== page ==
This year’s N.C.A.A. tournament has not featured all that many great games — with some exceptions, like Michigan’s come-from-behind win against Kansas on Friday. The flip side is that the four teams that remain have all played exceptionally well, often dominating their opponents.
Louisville won its first four games by an average of 22 points — the same margin by which it beat Duke on Sunday. Syracuse has won by 20 points, on average. Michigan’s margin of victory has averaged 16 points, despite the close call against Kansas. Even Wichita State, which has a chance to become the most poorly seeded team ever to win the tournament (and probably the least likely, statistically), has won its games by an average of 11 points.
What follows is an overview of the four teams that remain — how their odds have evolved through the tournament and what their chances look like now.
Probability of reaching Final Four before tournament began: 52.9 percent
Chance of winning tournament before tournament began: 22.7 percent
Chance of winning tournament before Round of 16: 32.4 percent
Chance of winning tournament now: 55.0 percent
Louisville began the tournament as the nominal front-runner, with a 22.7 percent chance of winning the title according to the FiveThirtyEight model. Its odds increased sharply after its first two games and have continued to rise after wins against Oregon and Duke, and now stand at 55 percent.
This is despite the gruesome injury suffered by the sophomore guard Kevin Ware on Sunday, which will affect Louisville’s depth. Ware had averaged just 17 minutes per game for the Cardinals, but he was productive when he played, shooting efficiently and averaging more than one steal per game despite the limited playing time. The FiveThirtyEight formula, which adjusts for player injuries, estimates that Louisville’s chances of winning the tournament would be closer to 57 percent (rather than 55 percent) if Ware were healthy. The intangible impact of the injury is obviously harder to gauge — especially after the Cardinals’ emotional second-half surge against Duke on Sunday.
But there is little reason to doubt that Louisville is the favorite. Wichita State, its opponent in the national semifinal, is dangerous enough — but a favorable opponent for the Cardinals compared with Ohio State or Gonzaga. (The FiveThirtyEight model gives Louisville an 85 percent probability of beating Wichita State, which would translate to its being a 10 1/2-point favorite in the Las Vegas point spread.) Another bonus is that Louisville is the closest of the four remaining teams to Atlanta, the site of the Final Four games, and has had little travel throughout the tournament, which should help to ensure that it is well-rested physically under emotionally trying circumstances.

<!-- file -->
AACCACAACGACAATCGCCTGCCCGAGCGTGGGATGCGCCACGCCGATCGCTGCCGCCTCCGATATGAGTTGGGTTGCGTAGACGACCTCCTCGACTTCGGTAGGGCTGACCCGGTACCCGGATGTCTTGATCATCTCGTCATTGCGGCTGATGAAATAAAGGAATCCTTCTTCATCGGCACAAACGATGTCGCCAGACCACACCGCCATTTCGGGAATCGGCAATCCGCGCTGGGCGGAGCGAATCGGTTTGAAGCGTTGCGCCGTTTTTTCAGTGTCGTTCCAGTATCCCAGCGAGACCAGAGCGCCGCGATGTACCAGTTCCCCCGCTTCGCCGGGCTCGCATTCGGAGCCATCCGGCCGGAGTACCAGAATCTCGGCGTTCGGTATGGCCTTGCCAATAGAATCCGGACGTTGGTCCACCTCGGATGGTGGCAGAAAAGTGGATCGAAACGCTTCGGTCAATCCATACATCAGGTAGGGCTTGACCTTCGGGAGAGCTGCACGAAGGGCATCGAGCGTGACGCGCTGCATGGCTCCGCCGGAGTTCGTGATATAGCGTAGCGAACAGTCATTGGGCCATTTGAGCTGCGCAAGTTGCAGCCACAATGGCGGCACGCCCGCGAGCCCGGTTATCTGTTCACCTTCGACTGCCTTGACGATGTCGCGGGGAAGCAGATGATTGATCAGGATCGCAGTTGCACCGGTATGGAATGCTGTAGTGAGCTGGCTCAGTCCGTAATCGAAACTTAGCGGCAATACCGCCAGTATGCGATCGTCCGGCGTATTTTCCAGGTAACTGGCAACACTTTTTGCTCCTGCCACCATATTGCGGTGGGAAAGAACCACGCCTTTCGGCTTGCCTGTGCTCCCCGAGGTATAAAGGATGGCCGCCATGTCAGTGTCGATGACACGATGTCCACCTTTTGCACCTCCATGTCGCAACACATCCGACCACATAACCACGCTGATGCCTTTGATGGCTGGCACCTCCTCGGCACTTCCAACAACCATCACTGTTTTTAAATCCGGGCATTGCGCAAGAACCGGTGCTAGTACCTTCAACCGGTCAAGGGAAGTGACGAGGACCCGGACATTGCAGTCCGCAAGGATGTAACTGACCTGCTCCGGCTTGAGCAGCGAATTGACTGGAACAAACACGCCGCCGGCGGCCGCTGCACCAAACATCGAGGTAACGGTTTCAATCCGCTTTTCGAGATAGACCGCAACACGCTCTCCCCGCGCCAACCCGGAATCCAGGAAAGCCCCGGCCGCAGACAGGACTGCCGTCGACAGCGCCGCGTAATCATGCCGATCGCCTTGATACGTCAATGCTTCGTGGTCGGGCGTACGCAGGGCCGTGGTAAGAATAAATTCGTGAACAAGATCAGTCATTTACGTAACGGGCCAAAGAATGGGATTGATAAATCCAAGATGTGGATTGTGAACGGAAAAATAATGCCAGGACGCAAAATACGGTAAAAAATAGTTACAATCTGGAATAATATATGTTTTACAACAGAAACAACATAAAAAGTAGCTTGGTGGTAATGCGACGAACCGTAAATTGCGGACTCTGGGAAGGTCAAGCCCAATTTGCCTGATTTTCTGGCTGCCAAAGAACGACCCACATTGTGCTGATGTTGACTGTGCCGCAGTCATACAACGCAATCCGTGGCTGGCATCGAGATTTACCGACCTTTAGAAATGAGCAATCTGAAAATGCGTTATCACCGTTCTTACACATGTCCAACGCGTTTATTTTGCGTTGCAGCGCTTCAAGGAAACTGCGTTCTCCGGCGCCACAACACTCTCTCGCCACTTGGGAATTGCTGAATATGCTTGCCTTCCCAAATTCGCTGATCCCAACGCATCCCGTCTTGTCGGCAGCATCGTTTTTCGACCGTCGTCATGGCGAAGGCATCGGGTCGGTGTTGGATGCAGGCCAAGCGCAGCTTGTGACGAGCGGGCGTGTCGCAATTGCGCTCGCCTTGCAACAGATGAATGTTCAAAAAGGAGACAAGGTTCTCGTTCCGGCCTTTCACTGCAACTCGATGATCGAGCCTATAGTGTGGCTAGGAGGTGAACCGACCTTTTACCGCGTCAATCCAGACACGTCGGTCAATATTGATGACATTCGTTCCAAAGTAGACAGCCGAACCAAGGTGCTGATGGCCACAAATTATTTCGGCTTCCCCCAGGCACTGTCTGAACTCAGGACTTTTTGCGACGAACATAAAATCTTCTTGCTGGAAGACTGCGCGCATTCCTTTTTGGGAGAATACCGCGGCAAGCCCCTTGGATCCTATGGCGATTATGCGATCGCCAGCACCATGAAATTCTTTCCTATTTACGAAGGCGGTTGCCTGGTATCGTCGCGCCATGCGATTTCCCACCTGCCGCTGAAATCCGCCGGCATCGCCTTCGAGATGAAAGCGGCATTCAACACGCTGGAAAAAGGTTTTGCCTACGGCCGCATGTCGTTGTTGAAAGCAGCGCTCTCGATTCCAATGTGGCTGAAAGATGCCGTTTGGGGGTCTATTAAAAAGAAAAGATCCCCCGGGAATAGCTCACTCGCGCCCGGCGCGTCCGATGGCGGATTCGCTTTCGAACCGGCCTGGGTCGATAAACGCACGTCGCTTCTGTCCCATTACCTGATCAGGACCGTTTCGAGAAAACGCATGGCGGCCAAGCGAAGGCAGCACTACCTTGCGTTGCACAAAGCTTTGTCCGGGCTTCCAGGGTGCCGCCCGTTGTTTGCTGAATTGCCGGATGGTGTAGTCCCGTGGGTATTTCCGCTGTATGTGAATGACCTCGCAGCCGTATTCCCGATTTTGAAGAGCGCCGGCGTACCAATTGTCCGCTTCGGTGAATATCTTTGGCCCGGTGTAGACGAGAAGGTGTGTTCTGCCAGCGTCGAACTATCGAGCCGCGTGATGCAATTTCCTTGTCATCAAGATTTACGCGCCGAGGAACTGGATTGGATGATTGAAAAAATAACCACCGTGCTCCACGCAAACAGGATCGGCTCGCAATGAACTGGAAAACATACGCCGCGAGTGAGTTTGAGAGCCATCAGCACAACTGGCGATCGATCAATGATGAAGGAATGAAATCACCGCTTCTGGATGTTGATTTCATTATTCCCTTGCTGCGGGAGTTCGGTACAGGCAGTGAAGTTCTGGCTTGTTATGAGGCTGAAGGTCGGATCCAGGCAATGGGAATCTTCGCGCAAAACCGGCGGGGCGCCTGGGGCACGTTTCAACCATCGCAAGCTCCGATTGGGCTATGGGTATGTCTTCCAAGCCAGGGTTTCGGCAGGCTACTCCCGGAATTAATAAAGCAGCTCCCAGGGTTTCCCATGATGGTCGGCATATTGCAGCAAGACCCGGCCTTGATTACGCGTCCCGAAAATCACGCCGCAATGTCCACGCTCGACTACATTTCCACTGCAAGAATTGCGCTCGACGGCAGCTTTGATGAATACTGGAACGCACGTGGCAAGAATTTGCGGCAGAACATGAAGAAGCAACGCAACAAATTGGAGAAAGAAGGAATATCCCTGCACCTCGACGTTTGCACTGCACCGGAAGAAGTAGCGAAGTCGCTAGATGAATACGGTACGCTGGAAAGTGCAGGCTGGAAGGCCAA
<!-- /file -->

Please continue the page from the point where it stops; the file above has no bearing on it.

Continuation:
Probability of reaching Final Four before tournament began: 12.7 percent
Chance of winning tournament before tournament began: 2.4 percent
Chance of winning tournament before Round of 16: 3.8 percent.
Chance of winning tournament now: 21.2 percent
The FiveThirtyEight model viewed Michigan as underrated – but it thought that was even more true of Florida, and so had the Gators favored to win the South region. Instead, Michigan blew Florida out on Sunday.
Still, Michigan provides some evidence for the hypothesis that the way a team finishes its regular season is not all that important — especially when one fails to account for changes to its strength of schedule. Michigan did not play an especially tough out-of-conference schedule this season, helping it go 13-0 in nonconference play. But the Big Ten was brutally competitive, and most of Michigan’s toughest games were stacked in the second half of its schedule. It’s not clear that Michigan played any worse down the stretch as much as it faced some tougher opponents.